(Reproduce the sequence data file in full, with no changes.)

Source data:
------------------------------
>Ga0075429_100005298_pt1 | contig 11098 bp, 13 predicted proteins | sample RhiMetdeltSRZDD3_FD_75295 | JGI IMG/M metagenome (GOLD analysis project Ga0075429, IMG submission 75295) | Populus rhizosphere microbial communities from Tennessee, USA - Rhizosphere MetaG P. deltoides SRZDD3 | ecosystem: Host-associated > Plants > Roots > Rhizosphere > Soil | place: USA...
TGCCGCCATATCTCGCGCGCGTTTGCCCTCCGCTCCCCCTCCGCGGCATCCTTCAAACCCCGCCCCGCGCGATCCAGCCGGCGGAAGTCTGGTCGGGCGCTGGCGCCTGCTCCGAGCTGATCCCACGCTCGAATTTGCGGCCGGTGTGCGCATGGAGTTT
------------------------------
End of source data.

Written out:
>Ga0075429_100005298_pt1 | contig 11098 bp, 13 predicted proteins | sample RhiMetdeltSRZDD3_FD_75295 | JGI IMG/M metagenome (GOLD analysis project Ga0075429, IMG submission 75295) | Populus rhizosphere microbial communities from Tennessee, USA - Rhizosphere MetaG P. deltoides SRZDD3 | ecosystem: Host-associated > Plants > Roots > Rhizosphere > Soil | place: USA...
TGCCGCCATATCTCGCGCGCGTTTGCCCTCCGCTCCCCCTCCGCGGCATCCTTCAAACCCCGCCCCGCGCGATCCAGCCGGCGGAAGTCTGGTCGGGCGCTGGCGCCTGCTCCGAGCTGATCCCACGCTCGAATTTGCGGCCGGTGTGCGCATGGAGTTT